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Problems With Colors
As this particular product line launched, different parts presented challenges as a result of their configuration, but a pattern of problems began to emerge in meeting the desired melt flow rate specifications. When molding the unpigmented clear material, the molder had no trouble maintaining a melt flow rate increase well below the target of 20 percent. But to varying degrees all of the colors, particularly the tinted transparent ones, were hard to manage. Moisture checks on the raw material confirmed that it was being dried to appropriate levels. Repeated measurements with a Karl-Fischer-based moisture analyzer showed that the material was consistently below .02 percent (200 ppm) at the time of processing.

   Using one of the more difficult parts in the assembly, technicians examined the melt temperature as the next possible cause of an excessive reduction in the molecular weight. Parts were molded in four colors using the standard melt temperature. The melt temperature was then reduced as far as possible without producing short shots and a new set of samples was produced. Parts from both processes were examined for increases in the melt flow rate, with pellets from the specific lot being sampled serving as the basis for the calculations. Table 1 shows the results in terms of the percent increase from pellets to parts.

   The reduction in melt temperature clearly benefited all of the colors, with some improving more than others. At the lower temperature two of the four colors had been brought into the desired range, but the other two were clearly still in trouble. In addition, the pressure required to move the material at the lower melt temperatures was becoming a problem.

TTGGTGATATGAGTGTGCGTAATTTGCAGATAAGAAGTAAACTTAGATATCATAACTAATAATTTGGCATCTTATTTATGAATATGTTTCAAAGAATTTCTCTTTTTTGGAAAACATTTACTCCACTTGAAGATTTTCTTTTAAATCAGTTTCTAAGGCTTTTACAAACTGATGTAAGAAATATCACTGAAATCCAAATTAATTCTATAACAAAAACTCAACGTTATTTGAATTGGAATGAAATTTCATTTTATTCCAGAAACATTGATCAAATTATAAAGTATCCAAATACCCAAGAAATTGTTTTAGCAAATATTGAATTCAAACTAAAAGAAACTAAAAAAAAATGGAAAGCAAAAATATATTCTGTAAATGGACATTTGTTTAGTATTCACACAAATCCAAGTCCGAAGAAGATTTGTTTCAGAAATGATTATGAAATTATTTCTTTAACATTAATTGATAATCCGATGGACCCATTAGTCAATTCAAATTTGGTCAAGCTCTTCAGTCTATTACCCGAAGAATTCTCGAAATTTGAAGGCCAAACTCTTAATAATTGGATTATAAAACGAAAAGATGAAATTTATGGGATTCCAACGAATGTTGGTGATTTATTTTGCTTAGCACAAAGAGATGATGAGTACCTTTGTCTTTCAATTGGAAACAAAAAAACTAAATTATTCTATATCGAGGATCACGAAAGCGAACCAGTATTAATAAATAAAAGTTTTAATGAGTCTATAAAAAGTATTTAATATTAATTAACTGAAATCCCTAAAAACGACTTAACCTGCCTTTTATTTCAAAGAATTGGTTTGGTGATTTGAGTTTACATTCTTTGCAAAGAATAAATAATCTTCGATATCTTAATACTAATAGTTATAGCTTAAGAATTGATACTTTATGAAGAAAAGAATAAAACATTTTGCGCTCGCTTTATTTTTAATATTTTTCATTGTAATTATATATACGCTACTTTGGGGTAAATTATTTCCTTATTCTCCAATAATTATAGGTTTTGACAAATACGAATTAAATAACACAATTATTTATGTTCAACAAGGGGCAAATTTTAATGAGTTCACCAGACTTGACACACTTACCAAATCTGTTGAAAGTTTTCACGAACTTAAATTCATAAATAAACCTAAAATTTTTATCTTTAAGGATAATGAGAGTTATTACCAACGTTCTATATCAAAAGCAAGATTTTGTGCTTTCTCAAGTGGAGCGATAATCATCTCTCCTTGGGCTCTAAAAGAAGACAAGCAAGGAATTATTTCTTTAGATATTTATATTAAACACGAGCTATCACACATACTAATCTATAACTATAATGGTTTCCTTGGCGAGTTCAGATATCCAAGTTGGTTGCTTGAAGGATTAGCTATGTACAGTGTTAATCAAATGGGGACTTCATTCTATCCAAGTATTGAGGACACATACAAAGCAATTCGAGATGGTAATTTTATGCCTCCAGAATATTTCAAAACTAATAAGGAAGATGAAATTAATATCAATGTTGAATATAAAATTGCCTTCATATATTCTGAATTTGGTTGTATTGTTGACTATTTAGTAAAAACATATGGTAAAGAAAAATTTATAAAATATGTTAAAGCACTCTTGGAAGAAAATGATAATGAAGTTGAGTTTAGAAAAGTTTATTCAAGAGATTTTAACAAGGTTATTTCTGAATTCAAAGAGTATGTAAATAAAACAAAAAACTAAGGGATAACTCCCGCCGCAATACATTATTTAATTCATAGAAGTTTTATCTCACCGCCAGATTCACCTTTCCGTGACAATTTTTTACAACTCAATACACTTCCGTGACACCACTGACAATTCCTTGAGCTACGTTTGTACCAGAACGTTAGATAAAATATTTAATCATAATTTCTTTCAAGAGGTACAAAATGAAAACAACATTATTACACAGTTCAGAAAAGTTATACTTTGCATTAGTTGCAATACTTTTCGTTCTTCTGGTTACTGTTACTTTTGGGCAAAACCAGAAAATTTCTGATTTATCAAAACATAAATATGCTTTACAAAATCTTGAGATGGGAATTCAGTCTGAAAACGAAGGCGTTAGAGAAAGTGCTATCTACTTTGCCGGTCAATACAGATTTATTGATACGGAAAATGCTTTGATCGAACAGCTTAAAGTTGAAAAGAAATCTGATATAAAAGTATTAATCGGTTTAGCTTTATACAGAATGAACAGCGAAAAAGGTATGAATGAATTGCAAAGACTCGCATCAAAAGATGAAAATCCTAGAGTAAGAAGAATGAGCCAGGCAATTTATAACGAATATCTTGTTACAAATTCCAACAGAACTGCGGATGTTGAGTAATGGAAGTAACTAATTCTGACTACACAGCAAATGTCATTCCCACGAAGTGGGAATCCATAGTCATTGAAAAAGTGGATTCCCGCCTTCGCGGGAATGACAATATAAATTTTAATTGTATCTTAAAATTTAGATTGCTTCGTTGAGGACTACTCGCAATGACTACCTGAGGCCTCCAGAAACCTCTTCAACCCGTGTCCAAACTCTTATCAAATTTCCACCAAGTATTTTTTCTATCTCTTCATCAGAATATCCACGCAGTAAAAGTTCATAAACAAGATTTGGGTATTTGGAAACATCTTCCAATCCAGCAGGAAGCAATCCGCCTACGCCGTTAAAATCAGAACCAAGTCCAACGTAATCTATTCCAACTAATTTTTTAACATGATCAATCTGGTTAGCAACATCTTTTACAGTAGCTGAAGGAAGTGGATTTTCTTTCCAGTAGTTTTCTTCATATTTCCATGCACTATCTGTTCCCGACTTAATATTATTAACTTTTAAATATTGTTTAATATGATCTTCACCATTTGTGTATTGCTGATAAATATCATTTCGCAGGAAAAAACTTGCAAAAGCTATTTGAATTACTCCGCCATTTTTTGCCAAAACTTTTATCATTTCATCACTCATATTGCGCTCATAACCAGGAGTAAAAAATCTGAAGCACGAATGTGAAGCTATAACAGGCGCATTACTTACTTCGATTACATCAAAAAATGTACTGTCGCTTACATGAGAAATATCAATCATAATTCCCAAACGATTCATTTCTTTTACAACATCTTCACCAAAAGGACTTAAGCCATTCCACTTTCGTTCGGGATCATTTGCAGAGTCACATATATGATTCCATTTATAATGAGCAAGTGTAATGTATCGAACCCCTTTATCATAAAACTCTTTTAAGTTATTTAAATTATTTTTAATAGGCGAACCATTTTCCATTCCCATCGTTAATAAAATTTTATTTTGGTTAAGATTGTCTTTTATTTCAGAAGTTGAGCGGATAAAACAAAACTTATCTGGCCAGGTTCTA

Residence Time
The problem in this case was one that negatively affects a lot of processes. A relatively large barrel was being used to process the material. Custom molders tend to purchase machines with larger barrels just in case a job comes in for quote that requires a larger shot size for a given clamp tonnage. This does two things that negatively affect the processing of smaller shot sizes and thin-walled parts. First, the larger barrel increases the residence time of the raw material in the barrel. This acts to increase the effect of the melt temperature on the molecular weight of the raw material.

   Second, shot-size capacity is achieved for a given size of injection molding machine by increasing the diameter of the screw and barrel. The diameter of the ram that generates the hydraulic pressure required to move the screw does not change with the barrel diameter on a majority of the machines built today. Therefore, as the barrel becomes larger the mechanical advantage (the intensification ratio) that translates hydraulic pressure into plastic pressure decreases.

   It is possible to have an injection molding machine of a given clamp tonnage that will generate 30,000 psi of plastic pressure and have another machine with the same specifications but a larger barrel that can only generate 20,000 psi. Many molders do not even notice the difference, but if you are involved in thin-wall molding it is impossible to compete without being painfully aware of this problem.